1. How do you send and receive your letters and package mail? Are local postal facilities adequate?

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2. What is the availability and cost of household help, and what types of help are typically employed by expatriates?

Good help is available even nanny help has been fabulous. The Americans tend to pay higher than anyone else, so expect to pay around US$300-400 a month.

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3. Are credit cards widely accepted and safe to use locally? Are ATMs common and do you recommend using them? Are they safe to use?

Don't.

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4. What English-language religious services are available locally?

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5. English-language newspapers and TV available? Cost?

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6. How much of the local language do you need for daily living? Are local language classes/tutors available and affordable?

I get away with little because my housekeeper speaks English and can help out with daily interactions, but speaking French even a little will greatly improve your life here.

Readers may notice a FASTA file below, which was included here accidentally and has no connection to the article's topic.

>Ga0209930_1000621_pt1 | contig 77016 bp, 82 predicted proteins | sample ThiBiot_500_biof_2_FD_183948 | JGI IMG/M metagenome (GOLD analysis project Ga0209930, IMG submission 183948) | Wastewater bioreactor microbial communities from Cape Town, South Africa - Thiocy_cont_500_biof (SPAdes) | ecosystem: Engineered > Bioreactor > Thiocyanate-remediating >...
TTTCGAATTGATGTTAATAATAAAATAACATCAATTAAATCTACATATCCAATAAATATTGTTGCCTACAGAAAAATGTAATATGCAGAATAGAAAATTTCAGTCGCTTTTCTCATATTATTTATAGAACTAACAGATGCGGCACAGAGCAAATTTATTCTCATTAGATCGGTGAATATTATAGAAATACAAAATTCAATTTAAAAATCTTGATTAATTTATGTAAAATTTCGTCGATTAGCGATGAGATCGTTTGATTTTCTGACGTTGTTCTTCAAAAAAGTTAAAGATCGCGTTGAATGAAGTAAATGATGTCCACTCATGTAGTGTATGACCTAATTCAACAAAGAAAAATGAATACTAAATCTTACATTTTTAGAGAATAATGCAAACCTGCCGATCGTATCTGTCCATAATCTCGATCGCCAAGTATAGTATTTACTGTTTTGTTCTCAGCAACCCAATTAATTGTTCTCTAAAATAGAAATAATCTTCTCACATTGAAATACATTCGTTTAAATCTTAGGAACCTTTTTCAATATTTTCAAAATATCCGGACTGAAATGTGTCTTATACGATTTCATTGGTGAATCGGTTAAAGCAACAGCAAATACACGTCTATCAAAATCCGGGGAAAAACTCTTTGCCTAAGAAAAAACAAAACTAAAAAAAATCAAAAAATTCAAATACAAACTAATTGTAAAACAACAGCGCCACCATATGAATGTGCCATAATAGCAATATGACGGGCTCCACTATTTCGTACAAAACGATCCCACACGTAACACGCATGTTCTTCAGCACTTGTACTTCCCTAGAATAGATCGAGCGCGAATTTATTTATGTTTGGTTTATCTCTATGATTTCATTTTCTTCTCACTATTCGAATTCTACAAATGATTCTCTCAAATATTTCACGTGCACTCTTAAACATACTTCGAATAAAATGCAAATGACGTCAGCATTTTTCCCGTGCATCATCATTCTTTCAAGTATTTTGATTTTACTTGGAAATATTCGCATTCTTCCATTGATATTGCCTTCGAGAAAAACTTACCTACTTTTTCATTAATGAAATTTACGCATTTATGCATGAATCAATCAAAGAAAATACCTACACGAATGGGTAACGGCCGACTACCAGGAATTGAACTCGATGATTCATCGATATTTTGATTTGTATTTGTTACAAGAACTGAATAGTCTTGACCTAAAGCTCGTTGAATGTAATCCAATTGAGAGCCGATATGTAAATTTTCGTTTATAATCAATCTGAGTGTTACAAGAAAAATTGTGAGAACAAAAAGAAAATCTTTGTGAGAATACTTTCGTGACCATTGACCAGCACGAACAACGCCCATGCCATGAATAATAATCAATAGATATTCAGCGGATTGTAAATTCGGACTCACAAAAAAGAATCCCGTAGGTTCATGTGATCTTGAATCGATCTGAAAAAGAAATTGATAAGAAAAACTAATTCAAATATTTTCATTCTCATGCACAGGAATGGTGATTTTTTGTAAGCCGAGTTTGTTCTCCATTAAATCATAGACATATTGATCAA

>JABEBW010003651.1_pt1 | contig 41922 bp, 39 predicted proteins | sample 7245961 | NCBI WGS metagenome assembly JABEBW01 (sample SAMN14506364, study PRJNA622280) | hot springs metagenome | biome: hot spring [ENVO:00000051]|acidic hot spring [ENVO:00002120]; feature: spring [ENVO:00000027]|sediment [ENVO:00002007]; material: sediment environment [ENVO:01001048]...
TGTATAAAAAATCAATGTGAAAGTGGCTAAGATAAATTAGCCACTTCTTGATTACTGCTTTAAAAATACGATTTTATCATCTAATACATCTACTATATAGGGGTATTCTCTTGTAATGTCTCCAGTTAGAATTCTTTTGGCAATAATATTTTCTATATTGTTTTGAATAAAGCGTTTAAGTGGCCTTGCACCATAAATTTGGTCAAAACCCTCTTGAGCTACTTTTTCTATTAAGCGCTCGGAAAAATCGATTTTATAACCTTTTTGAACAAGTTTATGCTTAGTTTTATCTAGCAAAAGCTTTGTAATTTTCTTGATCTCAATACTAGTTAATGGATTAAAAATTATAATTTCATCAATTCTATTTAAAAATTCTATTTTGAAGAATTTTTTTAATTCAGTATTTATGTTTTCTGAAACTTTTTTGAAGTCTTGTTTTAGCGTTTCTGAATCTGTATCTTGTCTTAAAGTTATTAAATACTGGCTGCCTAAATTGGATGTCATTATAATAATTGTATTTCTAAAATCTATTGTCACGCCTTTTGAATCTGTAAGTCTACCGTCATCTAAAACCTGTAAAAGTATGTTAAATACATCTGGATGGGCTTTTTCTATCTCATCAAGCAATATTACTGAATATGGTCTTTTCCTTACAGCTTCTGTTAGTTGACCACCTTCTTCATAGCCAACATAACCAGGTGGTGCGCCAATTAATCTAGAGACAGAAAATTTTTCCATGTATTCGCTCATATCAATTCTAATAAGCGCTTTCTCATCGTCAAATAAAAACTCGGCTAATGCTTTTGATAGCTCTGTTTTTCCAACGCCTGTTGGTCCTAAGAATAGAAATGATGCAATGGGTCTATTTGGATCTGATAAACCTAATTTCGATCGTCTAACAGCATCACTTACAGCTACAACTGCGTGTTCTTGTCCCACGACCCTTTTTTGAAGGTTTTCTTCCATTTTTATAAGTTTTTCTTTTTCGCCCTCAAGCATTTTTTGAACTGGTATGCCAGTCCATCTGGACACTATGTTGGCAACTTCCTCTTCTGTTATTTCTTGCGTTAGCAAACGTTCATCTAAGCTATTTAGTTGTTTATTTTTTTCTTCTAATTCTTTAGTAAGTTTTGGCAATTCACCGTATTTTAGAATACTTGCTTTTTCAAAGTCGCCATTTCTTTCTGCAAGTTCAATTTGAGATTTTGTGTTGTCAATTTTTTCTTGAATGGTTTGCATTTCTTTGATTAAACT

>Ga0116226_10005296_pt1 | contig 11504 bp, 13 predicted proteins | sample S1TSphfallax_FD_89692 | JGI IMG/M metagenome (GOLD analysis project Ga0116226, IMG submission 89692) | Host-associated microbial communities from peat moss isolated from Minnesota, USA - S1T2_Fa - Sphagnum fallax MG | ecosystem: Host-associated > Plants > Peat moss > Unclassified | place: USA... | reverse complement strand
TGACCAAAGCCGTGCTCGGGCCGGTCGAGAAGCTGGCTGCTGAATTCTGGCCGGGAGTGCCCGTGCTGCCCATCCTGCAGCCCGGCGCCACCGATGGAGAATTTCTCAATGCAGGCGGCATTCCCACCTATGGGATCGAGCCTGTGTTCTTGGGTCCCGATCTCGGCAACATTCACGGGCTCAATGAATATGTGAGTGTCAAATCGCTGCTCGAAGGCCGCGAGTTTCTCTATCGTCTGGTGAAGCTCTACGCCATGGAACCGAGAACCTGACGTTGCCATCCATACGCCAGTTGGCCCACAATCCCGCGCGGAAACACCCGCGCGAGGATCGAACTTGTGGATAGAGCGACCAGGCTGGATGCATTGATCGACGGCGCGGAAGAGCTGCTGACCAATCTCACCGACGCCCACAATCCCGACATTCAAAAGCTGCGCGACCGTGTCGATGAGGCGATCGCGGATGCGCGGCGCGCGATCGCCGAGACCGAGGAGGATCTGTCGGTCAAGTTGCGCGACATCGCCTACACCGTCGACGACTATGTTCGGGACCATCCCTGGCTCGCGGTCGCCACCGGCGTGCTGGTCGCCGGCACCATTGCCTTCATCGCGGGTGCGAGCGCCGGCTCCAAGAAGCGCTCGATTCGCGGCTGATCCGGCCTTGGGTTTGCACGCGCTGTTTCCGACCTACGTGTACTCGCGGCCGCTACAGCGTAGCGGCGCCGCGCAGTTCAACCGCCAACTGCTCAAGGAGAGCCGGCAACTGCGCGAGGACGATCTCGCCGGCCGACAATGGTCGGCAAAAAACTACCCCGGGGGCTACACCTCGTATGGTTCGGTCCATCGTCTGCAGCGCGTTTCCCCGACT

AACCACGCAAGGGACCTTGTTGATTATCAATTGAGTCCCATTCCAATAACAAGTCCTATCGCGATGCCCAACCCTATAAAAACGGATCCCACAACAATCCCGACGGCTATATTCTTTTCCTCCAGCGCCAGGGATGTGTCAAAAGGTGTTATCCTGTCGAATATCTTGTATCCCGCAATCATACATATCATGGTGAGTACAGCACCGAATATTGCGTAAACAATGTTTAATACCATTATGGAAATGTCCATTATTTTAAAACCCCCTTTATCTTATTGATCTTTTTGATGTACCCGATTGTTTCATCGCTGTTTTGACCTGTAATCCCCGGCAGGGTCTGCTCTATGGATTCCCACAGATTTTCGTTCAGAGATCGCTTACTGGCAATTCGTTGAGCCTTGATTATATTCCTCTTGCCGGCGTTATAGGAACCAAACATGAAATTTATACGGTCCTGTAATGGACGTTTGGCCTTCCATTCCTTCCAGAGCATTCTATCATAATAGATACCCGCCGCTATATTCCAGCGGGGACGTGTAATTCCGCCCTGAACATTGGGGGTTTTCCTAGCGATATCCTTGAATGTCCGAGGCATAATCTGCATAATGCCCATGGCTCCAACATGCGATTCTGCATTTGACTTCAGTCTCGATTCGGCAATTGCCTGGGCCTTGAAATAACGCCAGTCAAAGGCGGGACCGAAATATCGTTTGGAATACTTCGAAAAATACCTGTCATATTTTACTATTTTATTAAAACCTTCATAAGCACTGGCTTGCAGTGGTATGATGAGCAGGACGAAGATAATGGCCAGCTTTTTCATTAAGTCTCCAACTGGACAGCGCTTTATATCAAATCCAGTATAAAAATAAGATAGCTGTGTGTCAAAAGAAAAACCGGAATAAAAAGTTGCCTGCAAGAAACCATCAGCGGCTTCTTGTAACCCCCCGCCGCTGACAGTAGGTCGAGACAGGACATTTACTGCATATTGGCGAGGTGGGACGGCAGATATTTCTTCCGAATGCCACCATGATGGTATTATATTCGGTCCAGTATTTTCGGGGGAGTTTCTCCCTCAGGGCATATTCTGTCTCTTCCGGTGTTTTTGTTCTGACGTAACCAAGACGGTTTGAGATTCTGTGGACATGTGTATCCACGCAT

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7. Would someone with physical disabilities have difficulties living in this city?

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Transportation:

1. Are local buses, trams, trains or taxis safe and affordable?

We aren't allowed to use them.

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2. Do you drive on the right hand side of the road or the left?

On the right but traffic lines are merely suggestions here.

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3. What kind of car do you recommend bringing to post, given the terrain, availability of parts, burglary/carjacking risks, etc.? What kind of car do you advise not to bring?

Well, my husband has a car he uses for work. I do not and it is an inconvenience, but I wouldn't have anywhere to park it and you will find that two-car parking is almost nonexistant in any of the off-campus housing.

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Phone & Internet:

1. Is high-speed home Internet access available? How long does it typically take to install it after arrival?

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2. Do you have any recommendations regarding mobile phones? Did you keep your home-country plan or use a local provider?